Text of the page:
The Best Form of Flattery:

Hollywood’s answer to those pesky foreign languages.

May 1, 2005

Remakes are the rage in Hollywood—and producers have rediscovered Asian film plots as a new alternative to actual creativity. Martin Scorsese is looking to Americanize Hong Kong’s Infernal Affairs, Gurinder Chadha is directing the remake of Korea’s My Sassy Girl, and U.S. studios are snapping up options for scores of other Asian scripts with names like The Eye, The Phone, The Ghost and Chaos. But is something lost in translation? Hyphen examines America’s proud history of copying Japanese invention.

The Seven Samurai (Japan, 1954)

Akira Kurosawa’s iconic 1954 action/drama about a septet of noble samurai warriors (including Toshiro Mifune) who help defend a village of poor farmers against marauding bandits is one of those films that instantly feel familiar. Its “reluctant heroes” theme has echoed across American cinema for decades, from Star Wars to A Bug’s Life.

The Magnificent Seven (U.S., 1960)

In the hands of director John Sturges, Kurosawa’s windswept Japanese farm village is a desolate Mexican hamlet, and honorable samurais trade swords for Stetsons to become laconic-yet-caring cowboys led by Yul Brenner and Steve McQueen. Well-made and briskly paced, the 1960 film lacks some of its predecessor’s epic sweep, but you’ll walk away humming the theme song.
—Betsy Bayha

Yojimbo (Japan, 1961)

As adept with his wits as he is with his sword, a drifting samurai (Toshiro Mifune) pits rival gang bosses against each other in Akira Kurosawa’s 1961 classic. Although the film’s landscape and mood are clearly influenced by American westerns, Kurosawa and Mifune forge an archetypical character that went on to inspire a multitude of copycats.

A Fistful of Dollars (Germany/Italy/Spain, 1964)

Under the able direction of Sergio Leone, Clint Eastwood squinted and cigar-chewed his way into stardom in his first outing as the “Man with No Name.” It has a well-deserved place in the western Hall of Fame, but Fistful simplifies some of Yojimbo’s twistier plot devices, and somehow the fact that everyone has guns instead of swords makes all the killing seem more casual. —Betsy Bayha

Honogurai Mizu no Soko Kara (Japan, 2002)

From the constant rain to a literal gong hit before scary scenes, Director Hideo Nakata lays it on thick. Young Ikuko learns a valuable lesson about bathroom safety when a zombie jumps out of the tub, tries to drown her and then, inexplicably, gets adopted by her mom. Next time don’t steal dead girls’ mysteriously recurring little red Sanrio bags; eBay them like the rest of us!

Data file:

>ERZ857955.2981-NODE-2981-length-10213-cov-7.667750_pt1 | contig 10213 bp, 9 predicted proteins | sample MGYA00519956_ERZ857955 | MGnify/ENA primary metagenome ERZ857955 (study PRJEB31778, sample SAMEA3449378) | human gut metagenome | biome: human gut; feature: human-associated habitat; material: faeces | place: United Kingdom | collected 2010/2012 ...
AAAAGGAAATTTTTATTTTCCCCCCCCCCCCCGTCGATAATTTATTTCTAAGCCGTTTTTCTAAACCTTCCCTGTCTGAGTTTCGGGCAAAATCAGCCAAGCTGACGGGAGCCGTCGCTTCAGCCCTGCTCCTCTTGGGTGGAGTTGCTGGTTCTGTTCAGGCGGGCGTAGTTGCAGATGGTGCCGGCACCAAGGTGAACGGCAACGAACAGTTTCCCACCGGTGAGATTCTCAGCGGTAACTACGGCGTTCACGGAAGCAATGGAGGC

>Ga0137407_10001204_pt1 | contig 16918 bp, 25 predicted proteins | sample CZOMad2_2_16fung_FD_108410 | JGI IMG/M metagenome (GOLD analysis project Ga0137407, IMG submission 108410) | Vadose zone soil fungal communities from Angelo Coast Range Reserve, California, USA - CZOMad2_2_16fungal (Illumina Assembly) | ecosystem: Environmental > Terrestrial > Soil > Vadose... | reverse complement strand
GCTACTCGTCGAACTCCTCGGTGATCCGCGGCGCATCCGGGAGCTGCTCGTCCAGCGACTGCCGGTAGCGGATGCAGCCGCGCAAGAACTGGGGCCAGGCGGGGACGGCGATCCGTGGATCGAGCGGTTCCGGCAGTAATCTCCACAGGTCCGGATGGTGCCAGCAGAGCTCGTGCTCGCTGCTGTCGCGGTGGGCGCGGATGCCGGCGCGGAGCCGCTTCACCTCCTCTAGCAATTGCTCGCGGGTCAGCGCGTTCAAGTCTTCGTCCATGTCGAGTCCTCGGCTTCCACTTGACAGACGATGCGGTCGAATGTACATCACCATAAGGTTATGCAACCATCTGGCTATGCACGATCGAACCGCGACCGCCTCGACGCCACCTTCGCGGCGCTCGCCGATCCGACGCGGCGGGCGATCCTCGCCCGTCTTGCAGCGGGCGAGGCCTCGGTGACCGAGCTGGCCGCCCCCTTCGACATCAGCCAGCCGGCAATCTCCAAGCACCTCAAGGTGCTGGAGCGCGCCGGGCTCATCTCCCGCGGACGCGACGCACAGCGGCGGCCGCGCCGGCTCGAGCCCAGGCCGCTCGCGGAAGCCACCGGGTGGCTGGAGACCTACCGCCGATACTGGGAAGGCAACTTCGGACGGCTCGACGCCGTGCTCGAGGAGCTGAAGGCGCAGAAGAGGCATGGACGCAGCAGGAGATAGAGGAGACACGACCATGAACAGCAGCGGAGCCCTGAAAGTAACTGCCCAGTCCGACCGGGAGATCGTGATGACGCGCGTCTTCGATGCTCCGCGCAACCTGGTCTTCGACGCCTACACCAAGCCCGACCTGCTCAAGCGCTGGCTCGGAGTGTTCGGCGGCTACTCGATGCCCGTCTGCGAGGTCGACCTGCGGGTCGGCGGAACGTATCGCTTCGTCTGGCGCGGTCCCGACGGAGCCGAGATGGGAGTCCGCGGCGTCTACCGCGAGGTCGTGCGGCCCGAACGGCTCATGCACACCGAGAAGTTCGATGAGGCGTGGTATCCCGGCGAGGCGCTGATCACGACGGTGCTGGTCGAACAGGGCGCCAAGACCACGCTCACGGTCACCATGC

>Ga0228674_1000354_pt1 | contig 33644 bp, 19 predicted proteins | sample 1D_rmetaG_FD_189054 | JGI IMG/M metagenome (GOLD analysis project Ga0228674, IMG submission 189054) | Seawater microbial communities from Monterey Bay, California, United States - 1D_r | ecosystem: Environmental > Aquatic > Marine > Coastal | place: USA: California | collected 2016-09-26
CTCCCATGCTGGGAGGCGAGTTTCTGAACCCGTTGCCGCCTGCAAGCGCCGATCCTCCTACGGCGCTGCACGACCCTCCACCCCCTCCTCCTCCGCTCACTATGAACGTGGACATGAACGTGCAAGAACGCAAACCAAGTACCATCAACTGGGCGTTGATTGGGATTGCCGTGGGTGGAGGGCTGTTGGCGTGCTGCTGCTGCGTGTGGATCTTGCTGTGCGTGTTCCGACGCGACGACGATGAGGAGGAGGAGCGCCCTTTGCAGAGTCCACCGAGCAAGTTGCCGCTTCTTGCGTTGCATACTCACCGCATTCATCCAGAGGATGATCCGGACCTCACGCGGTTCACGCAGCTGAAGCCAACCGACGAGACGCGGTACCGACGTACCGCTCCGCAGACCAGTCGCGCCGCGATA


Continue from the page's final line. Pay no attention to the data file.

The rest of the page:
Dark Water (U.S., 2005)

From this remake’s trailer (the film was still in production at press time), I suspect Jennifer Connelly wishes she’d stuck it out with that schizo professor (Beautiful Mind) or the coke orgy (Requiem for a Dream). Can the Americans capture the original’s poignancy when a waterlogged elevator washes over Ikuko after she’s been abandoned? Doubtful. But I bet the zombie will look much, much creepier. —Andrew LaVallee

Ringu (Japan, 1998)

Ringu starts with an urban legend: see a creepy videotape, and a week later you die in a mysteriously horrific way. A reporter investigates the tape’s origins and unearths the story of a deranged spirit having a very bad hair day. Director Hideo Nakata’s subtle, psychologically charged style transcends a low budget to create a seminal, genuinely terrifying horror phenomenon that spawned a prequel, a sequel and remakes for both Korea and America.

The Ring (U.S., 2002)

Gore Verbinski’s remake clearly has a higher budget than its source material. It’s shed the composed, measured style of the original in favor of the shock-and-awe approach of a Hollywood action movie—even the cursed videotape has been upgraded to something out of a Nine Inch Nails video. Despite the flash, the Hollywood version retains the terror of the original, and you’ll never look at your television the same way again. —Kat Ascharya

Ju-On (Japan, 2002)

A curse dooms its victims to die in a powerful rage, spreading itself like a virus in the places formerly inhabited by its prey. Like other contemporary horror films, there’s a creepy little kid and a ghost that walks funny. Director Takashi Shimizu’s fragmented vignette-style narrative and dark cinematography serve up the visceral fear that the Japanese horror genre does so well.

The Grudge (U.S., 2004)

How much of a remake is this, really? The Grudge has the same director, same sets, same story, some of the same shots and actors—only with Buffy. Sarah Michelle Gellar’s performance threads us through the episodic horror story, and if you can get over waiting for her to stake a demon, you’ll find yourself scared senseless by empty hallways and scary little ghost children. —Kat Ascharya

Shall We Dance? (Japan, 1996)

A simple but endearing tale of a Japanese salaryman (Kojo Yakusho) who is lured into ballroom dance by a beautiful, melancholic face in a studio window. Somewhere between the waltz, the polka and the quickstep, Sugiyama-san learns a little bit about family, valor and love. Though populated by unabashedly silly supporting characters, the film’s gentle take on mid-life ennui and domestic deception appealed to audiences around the world.

Shall We Dance (U.S., 2004)

Casting Richard Gere and Jennifer Lopez in this remake sounds like a Hollywood satire, but this film actually takes itself seriously. Too seriously. It clearly panders to the “moral values” red states, giving The Wife (Susan Sarandon) the dramatic climax, but the film lacks the charm and innocence of the original. —Jennifer Huang